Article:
In this paper, we study delegation of learning for certain Boolean hypothesis classes that are central to learning theory. Firstly, we show an interactive proof for learning all the \eps-heavy Fourier coefficients of a function using poly(1/\eps) many examples (i.e., Goldreich-Levin theorem), whereas the prover uses poly(n/\eps) many membership queries, giving a verification speed-up that is independent of the input length n. We also show a similar input-independent separation for the hypothesis class of all k-Juntas. Next, we show such interactive proofs for learning the class AC^0 building on the work by Carmosino-Impagliazzo-Kabanets-Kolokolova [CIKK17], where the verifier uses quasi-polynomially many random examples. In contrast, this class has been notoriously resistant beyond trivial brute force learning, even for constructing realisable learners (without a prover) using random examples. Finally, we show that if we do not insist on doubly-efficient proof systems, then the model becomes trivial; even P/Poly can be learnt using O(1) many examples.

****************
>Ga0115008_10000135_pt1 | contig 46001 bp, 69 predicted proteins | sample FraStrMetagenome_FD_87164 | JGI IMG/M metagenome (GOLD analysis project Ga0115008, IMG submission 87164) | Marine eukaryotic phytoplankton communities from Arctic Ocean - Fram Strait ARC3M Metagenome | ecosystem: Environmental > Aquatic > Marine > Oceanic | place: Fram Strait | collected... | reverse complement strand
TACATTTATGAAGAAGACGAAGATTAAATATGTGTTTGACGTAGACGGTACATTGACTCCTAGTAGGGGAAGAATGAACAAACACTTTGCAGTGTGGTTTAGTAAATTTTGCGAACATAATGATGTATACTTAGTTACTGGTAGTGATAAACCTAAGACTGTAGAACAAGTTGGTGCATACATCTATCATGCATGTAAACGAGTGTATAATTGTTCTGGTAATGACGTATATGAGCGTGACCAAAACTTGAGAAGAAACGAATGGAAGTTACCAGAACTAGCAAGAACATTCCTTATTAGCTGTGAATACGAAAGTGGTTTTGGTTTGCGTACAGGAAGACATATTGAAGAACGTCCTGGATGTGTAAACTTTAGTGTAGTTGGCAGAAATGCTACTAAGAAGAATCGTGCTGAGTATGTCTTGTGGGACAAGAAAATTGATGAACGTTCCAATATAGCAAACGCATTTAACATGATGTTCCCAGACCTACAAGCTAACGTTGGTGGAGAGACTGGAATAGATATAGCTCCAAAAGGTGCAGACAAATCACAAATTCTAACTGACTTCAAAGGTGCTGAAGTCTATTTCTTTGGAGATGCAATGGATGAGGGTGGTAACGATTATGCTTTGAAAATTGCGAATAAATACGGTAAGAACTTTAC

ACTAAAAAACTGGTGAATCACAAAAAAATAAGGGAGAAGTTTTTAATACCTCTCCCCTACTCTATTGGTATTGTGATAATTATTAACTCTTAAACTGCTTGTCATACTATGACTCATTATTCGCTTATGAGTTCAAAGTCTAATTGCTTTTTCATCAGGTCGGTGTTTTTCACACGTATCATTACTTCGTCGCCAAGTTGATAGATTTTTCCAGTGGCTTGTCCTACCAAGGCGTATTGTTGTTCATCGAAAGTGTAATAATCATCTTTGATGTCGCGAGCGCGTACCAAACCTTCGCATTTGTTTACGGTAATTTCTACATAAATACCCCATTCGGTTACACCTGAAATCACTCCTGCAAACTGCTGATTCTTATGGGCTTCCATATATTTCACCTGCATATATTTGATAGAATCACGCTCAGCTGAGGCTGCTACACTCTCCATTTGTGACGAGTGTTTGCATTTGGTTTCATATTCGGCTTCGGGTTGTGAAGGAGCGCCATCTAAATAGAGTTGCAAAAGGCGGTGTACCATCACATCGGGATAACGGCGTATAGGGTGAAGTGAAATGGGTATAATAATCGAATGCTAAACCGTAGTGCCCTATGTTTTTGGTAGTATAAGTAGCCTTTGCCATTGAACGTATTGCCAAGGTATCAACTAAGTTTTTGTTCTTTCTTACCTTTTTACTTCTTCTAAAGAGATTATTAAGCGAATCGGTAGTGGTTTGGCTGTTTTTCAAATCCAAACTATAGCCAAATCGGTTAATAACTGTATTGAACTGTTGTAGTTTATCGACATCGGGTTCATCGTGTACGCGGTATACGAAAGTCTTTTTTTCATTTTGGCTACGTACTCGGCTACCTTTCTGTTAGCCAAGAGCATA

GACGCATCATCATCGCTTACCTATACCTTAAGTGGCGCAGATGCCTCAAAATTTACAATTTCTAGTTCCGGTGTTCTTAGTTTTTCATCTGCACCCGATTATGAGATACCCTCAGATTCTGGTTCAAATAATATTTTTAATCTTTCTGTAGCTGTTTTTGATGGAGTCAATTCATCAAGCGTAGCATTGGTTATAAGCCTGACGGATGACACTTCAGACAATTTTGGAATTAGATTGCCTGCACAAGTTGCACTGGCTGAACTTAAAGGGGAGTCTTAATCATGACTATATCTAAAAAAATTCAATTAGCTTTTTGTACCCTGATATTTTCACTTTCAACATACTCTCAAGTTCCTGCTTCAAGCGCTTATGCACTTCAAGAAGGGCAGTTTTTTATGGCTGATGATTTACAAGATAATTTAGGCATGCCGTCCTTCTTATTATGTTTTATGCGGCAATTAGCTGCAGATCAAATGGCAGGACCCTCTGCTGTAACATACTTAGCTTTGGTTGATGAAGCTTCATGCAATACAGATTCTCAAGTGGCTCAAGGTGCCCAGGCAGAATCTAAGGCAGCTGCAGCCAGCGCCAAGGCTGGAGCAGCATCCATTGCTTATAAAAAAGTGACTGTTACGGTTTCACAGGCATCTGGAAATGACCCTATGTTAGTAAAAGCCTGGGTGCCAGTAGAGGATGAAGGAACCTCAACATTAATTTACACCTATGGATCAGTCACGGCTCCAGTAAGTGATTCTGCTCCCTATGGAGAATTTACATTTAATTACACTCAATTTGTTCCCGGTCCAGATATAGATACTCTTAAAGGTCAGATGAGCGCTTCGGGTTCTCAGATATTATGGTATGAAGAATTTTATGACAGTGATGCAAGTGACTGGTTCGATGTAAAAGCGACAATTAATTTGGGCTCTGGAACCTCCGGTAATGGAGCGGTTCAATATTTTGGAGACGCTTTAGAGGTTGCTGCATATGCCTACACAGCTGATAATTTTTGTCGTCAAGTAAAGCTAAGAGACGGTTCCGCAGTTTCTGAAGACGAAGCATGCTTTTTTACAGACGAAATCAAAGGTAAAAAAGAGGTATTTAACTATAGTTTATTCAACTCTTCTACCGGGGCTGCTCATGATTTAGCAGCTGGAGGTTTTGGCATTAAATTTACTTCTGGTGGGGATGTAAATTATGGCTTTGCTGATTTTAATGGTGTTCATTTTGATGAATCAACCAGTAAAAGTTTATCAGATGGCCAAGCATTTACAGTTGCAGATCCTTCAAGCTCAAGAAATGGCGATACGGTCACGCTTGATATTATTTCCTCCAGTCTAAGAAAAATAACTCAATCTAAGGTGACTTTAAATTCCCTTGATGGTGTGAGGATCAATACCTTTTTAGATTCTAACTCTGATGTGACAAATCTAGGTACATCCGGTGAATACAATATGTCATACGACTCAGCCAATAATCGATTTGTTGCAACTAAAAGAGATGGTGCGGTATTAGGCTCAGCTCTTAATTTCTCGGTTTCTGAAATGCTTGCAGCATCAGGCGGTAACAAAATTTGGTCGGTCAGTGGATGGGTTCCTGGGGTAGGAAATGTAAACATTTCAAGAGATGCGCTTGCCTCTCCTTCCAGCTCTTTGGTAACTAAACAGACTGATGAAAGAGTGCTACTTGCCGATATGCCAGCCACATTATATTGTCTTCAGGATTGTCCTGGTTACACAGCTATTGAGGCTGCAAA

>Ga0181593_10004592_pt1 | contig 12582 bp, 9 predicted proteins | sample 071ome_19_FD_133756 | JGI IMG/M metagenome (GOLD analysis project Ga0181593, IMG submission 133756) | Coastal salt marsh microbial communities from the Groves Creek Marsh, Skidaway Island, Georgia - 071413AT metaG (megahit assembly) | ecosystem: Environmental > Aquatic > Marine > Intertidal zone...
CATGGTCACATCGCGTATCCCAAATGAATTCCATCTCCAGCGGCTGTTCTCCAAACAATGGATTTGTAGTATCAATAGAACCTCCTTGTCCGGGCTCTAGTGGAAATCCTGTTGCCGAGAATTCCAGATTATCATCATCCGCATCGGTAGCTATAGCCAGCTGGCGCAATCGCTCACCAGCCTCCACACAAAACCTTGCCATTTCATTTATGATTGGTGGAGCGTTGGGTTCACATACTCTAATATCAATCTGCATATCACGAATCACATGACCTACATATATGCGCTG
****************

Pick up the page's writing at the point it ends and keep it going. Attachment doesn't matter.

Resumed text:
This is joint work with Tom Gur, Mohammad Mahdi Jahanara, Mohammad Mahdi Khodabandeh, Bahar Salamatian, and Igor Shinkar.

### Papers to be covered

Calvin Beideman, Karthekeyan Chandrasekaran, Weihang Wang: Approximate minimum cuts and their enumeration. SOSA 2023.

Li Chen, Rasmus Kyng, Maximilian Probst Gutenberg, Sushant Sachdeva: A Simple Framework for Finding Balanced Sparse Cuts via APSP. SOSA 2023.

Or Zamir: The Wrong Direction of Jensen's Inequality Is Algorithmically Right. ICALP 2023.
(possibly Petr Chmel in Spring 2024)

### 28. 11. 2023

Max Deppert, Matthias Kaul, Matthias Mnich: A (3/2 + ε)-Approximation for Multiple TSP with a Variable Number of Depots. ESA 2023.
presented by Petr Martínek